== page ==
WebMD.com—June 3, 2012
Osteoarthritis, the wear-and-tear form of arthritis, affects one in two Americans during the course of their lifetime. Marked by pain, swelling, and reduced motion in the joints, OA typically strikes the hands, knees, hips or spine -- but any joint is at risk.
Although there are no drugs to alter the course of OA once the process is set in motion, many medications and therapies can help you feel better and stay active.
Managing Your Joint Pain
“The three most common OA culprits are excess weight, joint misalignment, or an injury such as a tear in one of the knee ligaments,” says Howard Hillstrom, PhD. He leads the Leon Root, MD, Motion Analysis Laboratory at Hospital for Special Surgery in New York City.
These are not mutually exclusive. “It is possible to have a double- or triple-whammy, such as being obese and having misaligned hips, knees, or ankles,” he says. When any of your joints are not aligned, it places more stress on the joint.
“Matching the right treatment with the suspected origin from the start will lead to more success,” he says. “Let’s say a woman has never had an injury, but she is 50 pounds overweight, and it hurts her the most when she walks downstairs,” he says. In this case, weight loss and exercise are the recommended treatments.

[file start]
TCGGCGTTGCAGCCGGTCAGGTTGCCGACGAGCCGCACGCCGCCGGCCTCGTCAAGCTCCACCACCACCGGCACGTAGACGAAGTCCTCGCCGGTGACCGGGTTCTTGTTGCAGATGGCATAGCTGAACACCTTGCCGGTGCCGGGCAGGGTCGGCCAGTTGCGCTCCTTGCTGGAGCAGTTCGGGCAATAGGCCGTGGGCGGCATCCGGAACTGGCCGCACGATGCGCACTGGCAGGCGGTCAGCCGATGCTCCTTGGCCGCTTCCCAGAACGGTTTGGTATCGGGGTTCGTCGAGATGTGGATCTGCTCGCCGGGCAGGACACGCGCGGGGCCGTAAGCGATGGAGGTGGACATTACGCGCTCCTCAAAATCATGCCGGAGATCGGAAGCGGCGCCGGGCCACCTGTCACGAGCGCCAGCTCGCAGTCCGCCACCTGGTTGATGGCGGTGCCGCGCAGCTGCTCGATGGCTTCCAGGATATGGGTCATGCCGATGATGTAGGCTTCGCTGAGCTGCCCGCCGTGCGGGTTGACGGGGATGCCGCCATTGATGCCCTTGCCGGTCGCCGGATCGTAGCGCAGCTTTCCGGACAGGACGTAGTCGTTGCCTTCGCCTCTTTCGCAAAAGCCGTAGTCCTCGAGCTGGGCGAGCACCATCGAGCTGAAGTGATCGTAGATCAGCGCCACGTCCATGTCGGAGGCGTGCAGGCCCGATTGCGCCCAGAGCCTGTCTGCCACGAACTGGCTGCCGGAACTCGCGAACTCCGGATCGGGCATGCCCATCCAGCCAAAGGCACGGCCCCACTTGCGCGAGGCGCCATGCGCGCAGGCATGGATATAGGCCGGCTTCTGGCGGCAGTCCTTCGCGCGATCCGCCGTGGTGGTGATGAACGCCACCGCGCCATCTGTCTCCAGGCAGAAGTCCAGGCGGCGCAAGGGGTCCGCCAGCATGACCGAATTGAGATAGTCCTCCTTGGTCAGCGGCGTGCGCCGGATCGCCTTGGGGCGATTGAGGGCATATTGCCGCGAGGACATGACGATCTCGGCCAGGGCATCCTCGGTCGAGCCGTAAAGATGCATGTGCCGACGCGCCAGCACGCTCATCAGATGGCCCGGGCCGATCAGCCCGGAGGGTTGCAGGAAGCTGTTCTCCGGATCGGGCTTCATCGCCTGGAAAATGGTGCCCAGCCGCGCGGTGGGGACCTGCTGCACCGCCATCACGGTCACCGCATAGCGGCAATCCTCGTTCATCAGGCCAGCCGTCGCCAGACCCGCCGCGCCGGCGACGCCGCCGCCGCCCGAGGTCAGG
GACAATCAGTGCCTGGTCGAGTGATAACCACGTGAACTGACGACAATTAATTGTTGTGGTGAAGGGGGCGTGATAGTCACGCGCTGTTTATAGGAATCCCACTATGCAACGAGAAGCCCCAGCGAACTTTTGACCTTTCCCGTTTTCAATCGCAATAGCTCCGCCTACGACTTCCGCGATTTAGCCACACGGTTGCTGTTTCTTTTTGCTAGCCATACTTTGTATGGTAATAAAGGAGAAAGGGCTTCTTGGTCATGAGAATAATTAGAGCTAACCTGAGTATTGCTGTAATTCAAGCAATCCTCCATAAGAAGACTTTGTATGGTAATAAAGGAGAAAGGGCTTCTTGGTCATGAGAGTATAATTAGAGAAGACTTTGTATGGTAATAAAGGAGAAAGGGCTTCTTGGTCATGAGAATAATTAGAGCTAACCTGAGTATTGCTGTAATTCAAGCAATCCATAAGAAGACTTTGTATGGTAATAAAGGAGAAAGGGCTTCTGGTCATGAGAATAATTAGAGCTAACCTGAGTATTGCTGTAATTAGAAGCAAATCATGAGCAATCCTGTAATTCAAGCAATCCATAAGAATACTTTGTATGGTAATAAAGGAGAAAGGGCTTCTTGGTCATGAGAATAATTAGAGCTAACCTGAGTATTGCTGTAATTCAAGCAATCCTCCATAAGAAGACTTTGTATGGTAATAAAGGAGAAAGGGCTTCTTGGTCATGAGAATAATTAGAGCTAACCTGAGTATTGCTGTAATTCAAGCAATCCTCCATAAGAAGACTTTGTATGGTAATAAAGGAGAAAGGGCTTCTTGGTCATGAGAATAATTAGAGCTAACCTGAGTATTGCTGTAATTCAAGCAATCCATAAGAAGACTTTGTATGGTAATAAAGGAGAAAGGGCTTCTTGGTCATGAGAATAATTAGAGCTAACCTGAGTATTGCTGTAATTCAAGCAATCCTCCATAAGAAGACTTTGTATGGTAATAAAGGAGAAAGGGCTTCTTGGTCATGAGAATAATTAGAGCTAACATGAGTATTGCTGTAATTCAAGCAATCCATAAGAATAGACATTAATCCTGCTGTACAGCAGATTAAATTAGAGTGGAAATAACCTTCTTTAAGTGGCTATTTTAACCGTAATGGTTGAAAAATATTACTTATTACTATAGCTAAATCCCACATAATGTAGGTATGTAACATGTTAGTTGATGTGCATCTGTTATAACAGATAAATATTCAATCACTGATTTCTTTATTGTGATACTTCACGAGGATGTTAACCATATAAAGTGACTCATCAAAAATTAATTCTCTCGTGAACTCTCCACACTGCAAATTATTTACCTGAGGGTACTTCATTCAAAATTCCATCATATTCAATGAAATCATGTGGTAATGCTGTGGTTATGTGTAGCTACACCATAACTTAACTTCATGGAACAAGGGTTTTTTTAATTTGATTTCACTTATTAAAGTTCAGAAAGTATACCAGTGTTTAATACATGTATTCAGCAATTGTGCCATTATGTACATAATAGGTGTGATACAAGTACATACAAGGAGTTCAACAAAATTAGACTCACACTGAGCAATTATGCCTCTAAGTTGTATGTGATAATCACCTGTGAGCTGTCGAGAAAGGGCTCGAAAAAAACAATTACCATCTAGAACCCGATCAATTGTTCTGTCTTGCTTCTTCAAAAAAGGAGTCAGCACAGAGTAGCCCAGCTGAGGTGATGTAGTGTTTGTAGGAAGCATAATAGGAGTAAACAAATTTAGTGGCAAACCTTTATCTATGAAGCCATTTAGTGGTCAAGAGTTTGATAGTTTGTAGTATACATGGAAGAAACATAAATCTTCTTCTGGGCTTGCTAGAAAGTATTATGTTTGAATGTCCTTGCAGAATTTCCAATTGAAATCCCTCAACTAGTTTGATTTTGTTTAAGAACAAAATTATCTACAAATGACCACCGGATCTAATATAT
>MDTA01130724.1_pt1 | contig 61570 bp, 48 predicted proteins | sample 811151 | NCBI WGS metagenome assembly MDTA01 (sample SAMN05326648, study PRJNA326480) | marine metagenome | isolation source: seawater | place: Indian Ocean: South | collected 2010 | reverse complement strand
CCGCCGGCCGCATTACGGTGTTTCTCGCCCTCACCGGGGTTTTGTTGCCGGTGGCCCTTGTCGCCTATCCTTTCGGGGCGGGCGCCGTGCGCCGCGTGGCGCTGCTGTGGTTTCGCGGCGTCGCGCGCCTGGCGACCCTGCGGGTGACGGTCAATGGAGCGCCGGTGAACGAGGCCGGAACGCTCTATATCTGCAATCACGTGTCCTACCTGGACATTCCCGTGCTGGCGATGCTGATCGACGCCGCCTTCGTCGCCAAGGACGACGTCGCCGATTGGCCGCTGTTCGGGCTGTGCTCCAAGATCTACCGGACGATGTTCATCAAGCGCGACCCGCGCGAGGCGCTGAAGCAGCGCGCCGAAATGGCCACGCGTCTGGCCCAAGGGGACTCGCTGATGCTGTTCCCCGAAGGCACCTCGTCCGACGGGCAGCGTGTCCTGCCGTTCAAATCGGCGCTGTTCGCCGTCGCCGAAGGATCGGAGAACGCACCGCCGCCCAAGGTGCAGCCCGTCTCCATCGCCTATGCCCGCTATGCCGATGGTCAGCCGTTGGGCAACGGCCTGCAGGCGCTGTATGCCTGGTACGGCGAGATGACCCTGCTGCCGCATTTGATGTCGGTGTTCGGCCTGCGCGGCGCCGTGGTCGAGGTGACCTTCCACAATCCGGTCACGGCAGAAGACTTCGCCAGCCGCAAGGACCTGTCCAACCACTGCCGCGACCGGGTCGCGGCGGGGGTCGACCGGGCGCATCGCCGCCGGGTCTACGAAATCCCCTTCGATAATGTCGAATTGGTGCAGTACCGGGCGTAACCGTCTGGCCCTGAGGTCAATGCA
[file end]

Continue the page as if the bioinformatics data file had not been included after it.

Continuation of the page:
Other OA Treatments
Physical and occupational therapy along with assistive devices such as knee braces, canes and/or shoe insoles can help correct joint misalignment, and strengthen muscles surrounding achy joints.
For example, people with knee OA are often told to strengthen the quadriceps muscle (the big muscle on the front of the thigh). This can help insulate the joint from stress. It’s best to learn the correct way to exercise from a physical therapist or trainer to avoid overdoing it and getting injured, Hillstrom says.
Many people also turn to alternative therapies to treat OA. For years, much hope was pinned on the use of two supplements -- glucosamine and chondroitin -- to help OA pain and possibly slow joint destruction. Glucosamine and chondroitin are part of normal cartilage, which serves as a cushion between the bones in a joint. A large government-funded study looking at the benefits of this duo did not pan out. That said, some people do see relief with these supplements, Hillstrom says. “They can’t hurt you and they may help.” Several weeks of treatment is typically needed to see any effect.
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